Canadian workers pressured by inflation, high workloads

09 August 2023 2 min. read
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Canadian workers are feeling pressure from persistent inflation and high workloads, according to PwC’s annual Hopes and Fears survey. The accountancy polled 2,000 workers in Canada – and 54,000 globally – on the evolving future of work.

Despite a softening economy, the high turnover of the Great Resignation era is primed to continue. Nearly a quarter (23%) of Canadians said they’re very likely to change employers in the next 12 months, up from 16% last year.

A big reason for that is struggling to make ends meet as housing, food, and transport costs spiral. Only 38% of the global workforce said they have money left over at the end of the month, down from 47% last year. One in five (21%) workers now work multiple jobs, with 69% doing so because they need additional income.

Nearly half (42%) of Canadians said that while their household can pay its bills, they have nothing left over for savings. Fourteen percent said their household struggles to pay its bills.Canadian workers pressured by inflation, high workloadsWork pressure remains high, with just 22% of employees saying their workload was often or usually manageable in the past 12 months.

Workers can add the AI revolution to their pile of stressors. The rapid rise of generative AI tools is set to upturn the workforce – eliminating certain roles while altering others. Those who don’t get replaced will be required to upskill and work with AI in hyper-productive roles.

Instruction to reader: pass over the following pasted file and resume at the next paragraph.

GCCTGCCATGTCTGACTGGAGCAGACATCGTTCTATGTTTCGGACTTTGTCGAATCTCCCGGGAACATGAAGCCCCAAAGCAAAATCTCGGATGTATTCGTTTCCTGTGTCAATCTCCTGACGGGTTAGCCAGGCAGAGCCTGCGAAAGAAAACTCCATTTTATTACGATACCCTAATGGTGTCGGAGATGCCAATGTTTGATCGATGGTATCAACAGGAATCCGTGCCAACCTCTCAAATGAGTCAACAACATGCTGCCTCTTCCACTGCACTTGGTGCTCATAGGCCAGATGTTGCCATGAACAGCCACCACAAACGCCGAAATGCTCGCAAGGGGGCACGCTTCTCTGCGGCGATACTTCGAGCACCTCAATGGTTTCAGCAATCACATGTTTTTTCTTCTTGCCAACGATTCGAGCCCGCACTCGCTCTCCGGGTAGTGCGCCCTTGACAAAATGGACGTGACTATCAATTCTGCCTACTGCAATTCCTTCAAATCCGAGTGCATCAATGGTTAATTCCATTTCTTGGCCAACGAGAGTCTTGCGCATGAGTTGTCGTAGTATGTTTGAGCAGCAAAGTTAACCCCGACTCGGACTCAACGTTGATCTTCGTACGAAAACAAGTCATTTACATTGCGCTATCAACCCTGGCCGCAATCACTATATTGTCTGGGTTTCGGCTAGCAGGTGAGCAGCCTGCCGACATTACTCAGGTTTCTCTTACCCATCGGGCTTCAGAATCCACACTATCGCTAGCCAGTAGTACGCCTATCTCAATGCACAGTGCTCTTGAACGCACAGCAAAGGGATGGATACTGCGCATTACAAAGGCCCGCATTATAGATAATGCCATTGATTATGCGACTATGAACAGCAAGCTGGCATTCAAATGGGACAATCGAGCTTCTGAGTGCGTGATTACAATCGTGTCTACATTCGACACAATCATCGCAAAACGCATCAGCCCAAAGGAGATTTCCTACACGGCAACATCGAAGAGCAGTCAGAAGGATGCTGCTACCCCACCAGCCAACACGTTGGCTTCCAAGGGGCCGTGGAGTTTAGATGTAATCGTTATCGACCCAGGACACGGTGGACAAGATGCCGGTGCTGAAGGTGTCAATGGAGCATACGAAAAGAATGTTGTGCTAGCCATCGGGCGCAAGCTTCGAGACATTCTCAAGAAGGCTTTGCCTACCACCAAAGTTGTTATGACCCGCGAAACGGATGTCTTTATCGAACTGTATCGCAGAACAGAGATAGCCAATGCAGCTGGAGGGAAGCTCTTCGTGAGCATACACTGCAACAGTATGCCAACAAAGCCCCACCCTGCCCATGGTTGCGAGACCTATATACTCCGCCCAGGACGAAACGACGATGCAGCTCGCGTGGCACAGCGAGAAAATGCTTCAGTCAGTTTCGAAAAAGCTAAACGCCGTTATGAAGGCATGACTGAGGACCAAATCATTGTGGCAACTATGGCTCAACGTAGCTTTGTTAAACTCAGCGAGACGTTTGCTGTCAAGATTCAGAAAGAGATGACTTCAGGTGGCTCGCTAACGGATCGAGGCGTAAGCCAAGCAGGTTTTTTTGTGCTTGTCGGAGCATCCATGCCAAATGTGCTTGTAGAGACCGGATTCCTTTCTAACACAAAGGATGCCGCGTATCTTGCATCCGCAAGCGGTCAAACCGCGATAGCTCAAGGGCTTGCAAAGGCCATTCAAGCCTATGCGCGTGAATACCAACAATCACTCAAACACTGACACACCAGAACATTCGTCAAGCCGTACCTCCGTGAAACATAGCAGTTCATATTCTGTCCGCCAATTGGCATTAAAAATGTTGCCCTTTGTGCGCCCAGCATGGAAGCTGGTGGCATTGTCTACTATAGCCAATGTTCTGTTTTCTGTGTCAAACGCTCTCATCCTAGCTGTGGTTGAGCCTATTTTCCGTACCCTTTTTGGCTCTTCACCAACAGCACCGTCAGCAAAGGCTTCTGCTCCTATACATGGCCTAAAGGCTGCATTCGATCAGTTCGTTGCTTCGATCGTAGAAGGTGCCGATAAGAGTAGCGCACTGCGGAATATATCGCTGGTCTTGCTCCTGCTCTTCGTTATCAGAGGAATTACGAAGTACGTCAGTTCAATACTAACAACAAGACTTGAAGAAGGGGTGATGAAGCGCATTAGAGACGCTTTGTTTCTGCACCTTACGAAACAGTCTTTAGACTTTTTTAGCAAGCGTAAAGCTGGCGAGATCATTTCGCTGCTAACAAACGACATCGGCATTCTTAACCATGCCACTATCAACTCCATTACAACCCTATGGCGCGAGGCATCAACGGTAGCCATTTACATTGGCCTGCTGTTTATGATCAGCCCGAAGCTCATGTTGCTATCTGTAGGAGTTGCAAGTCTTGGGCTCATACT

The survey found that many Canadians are unaware of the scale of change that is approaching. Less than half said they have a good sense of how the skills their jobs require will change in the next few years.

“In a world where CEOs know they need to transform their businesses to succeed, it is important to leverage the benefits of technology, supported by a plan to unlock the skills and talents of all workers. It is in no one’s interest for businesses to chase the same group of skilled workers, while the rest of society gets left behind,” said Kathy Parker, partner, national workforce of the future consulting leader, PwC Canada.

PwC Canada in May announced it would invest $200 million over the next three years to expand and scale its AI offerings. The investment includes upskilling its 9,000 employees on AI tools and hiring more STEM talent.